British government minister Michael Gove was visiting Calais on Friday with France’s customs minister to study Brexit preparations at the busy French port.

Meanwhile, France’s junior minister for European affairs, Aurelie de Montchalin, said on BFM television that  “given how things are going, it’s probable’” that Britain will leave on Oct. 31 with no plans for how to handle trade, travel and cross-border business the next morning.

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Prominent Hong Kong Activists Arrested in Crackdown on Protests

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Police in Hong Kong have arrested three prominent pro-democracy activists, ahead of a major protest that had been planned for Saturday. The march had already been called off by organizers after an appeals board denied permission.

Joshua Wong, founder of political party Demosisto, was arrested Friday on suspicions of organizing an unauthorized protest on June 21, according to police.

“He was suddenly pushed into a private car on the street,” Demosisto, which advocates for greater democracy in Hong Kong, said on its official Twitter account.

Pro-democracy activists Agnes Chow, left, and Joshua Wong speak to media outside a district court in Hong Kong, Aug. 30, 2019.

Agnes Chow, also of Demosisto, was arrested at her home.

Police said Wong and Chow, both 22, are being investigated on suspicion of “organizing unorganized assembly” and “knowingly participating in unauthorized assembly.”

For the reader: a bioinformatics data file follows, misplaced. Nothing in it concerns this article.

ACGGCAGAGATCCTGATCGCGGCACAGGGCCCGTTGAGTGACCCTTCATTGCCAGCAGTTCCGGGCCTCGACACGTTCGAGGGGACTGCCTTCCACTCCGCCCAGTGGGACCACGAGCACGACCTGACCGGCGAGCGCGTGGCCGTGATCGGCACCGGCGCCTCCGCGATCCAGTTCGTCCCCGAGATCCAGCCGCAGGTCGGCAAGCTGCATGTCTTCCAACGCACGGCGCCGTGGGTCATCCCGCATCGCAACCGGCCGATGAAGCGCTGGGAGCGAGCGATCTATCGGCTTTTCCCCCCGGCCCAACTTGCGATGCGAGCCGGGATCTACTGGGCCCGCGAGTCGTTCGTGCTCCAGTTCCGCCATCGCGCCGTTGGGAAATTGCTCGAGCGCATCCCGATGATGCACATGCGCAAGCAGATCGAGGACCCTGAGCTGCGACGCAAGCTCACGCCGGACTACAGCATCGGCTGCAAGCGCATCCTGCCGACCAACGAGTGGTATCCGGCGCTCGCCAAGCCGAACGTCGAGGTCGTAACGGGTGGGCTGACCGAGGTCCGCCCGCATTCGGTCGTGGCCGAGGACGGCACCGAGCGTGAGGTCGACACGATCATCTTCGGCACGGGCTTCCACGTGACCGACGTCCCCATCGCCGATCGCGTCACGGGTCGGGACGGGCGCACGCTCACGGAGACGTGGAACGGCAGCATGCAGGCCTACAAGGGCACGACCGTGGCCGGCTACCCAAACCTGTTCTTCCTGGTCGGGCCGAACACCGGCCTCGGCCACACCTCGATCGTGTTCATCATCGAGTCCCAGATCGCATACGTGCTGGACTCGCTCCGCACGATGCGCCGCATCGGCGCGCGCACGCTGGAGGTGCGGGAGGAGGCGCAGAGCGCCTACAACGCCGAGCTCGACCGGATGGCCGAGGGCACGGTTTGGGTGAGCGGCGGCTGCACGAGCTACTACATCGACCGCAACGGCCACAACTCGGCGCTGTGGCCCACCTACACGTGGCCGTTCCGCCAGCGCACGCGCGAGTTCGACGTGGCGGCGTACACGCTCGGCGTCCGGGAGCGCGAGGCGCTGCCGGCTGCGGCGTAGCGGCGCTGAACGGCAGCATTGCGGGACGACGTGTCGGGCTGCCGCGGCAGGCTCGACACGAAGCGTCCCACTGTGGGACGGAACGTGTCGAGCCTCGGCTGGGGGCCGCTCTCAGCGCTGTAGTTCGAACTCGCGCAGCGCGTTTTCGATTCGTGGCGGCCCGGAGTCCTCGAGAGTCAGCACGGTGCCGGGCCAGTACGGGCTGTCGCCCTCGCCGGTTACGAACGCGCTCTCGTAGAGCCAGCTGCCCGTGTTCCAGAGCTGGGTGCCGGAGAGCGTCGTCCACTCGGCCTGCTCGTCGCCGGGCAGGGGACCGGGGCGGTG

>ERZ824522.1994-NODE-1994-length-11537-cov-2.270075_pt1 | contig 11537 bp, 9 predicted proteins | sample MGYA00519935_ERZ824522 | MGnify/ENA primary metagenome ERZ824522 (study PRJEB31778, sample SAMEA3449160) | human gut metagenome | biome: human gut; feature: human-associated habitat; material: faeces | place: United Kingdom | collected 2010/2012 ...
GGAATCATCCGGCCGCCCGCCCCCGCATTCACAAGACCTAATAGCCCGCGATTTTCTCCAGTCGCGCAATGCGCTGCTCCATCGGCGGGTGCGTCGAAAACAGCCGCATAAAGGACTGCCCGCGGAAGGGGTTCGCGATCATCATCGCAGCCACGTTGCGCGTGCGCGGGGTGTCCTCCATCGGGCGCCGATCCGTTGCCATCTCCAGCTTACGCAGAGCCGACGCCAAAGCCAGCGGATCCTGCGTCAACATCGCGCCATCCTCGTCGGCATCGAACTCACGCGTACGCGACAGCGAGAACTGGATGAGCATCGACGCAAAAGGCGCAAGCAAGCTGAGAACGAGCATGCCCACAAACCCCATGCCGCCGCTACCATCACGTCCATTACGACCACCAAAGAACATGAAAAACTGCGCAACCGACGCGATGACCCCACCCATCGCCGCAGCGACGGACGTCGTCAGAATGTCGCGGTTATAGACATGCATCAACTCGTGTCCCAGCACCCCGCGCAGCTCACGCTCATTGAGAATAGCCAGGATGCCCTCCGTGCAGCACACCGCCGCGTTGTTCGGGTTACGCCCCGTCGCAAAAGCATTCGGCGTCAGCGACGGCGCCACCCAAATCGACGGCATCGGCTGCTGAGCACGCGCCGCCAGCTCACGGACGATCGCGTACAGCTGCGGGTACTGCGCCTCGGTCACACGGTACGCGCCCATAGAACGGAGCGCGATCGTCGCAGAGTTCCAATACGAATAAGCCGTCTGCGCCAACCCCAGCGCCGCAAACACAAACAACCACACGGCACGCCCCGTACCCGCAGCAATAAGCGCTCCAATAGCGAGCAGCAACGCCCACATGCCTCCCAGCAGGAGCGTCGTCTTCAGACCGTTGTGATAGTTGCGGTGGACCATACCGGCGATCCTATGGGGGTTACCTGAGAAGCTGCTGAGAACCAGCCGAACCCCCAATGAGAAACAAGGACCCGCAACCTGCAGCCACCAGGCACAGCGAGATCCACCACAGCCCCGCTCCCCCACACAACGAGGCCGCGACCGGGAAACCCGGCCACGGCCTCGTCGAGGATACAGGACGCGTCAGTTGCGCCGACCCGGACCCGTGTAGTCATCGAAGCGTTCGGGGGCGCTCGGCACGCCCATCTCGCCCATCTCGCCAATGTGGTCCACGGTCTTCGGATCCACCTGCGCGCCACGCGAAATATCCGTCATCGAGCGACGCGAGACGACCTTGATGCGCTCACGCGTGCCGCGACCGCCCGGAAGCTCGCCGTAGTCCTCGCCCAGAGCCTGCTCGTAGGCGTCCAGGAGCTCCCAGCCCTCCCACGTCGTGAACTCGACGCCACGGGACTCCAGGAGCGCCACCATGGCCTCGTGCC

Wong was a prominent figure of Hong Kong’s Umbrella Movement for full democracy during protests in 2014 that paralyzed parts of the city for 79 days. In June, he was released from jail after serving a five-week term for contempt of court.

On Thursday police also arrested Andy Chan, a founder of the pro-independence Hong Kong National Party, on suspicion of “participating in riots” and “attacking police” during a protest on July 13.

In an interview with VOA, Wong said protesters are “afraid of Beijing” and that China’s response to the current protests is much more intense than its approach to the Umbrella Movement.

Andy Chan, founder of the Hong Kong National Party, speaks during a luncheon at the Foreign Correspondents’ Club in Hong Kong, China, Aug. 14, 2018.

“During the Umbrella Movement, the police fired 80 to 90 [rounds of] tear gas in Hong Kong. Now, they fired 2,000 [rounds of] tear gas in Hong Kong. So, we experienced a stronger crackdown on human rights,” he said.

Police have arrested about 900 protesters since the demonstrations, generally peaceful, began in June to stop a now-suspended extradition bill that would allow for sending criminal suspects to Mainland China for trial.